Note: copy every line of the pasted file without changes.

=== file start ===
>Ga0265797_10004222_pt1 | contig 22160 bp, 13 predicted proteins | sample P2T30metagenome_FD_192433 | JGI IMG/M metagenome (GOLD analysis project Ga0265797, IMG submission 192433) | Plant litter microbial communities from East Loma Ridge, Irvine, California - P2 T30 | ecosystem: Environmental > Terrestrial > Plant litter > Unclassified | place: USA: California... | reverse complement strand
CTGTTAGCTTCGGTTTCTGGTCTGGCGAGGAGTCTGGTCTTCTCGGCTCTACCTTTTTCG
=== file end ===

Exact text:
>Ga0265797_10004222_pt1 | contig 22160 bp, 13 predicted proteins | sample P2T30metagenome_FD_192433 | JGI IMG/M metagenome (GOLD analysis project Ga0265797, IMG submission 192433) | Plant litter microbial communities from East Loma Ridge, Irvine, California - P2 T30 | ecosystem: Environmental > Terrestrial > Plant litter > Unclassified | place: USA: California... | reverse complement strand
CTGTTAGCTTCGGTTTCTGGTCTGGCGAGGAGTCTGGTCTTCTCGGCTCTACCTTTTTCG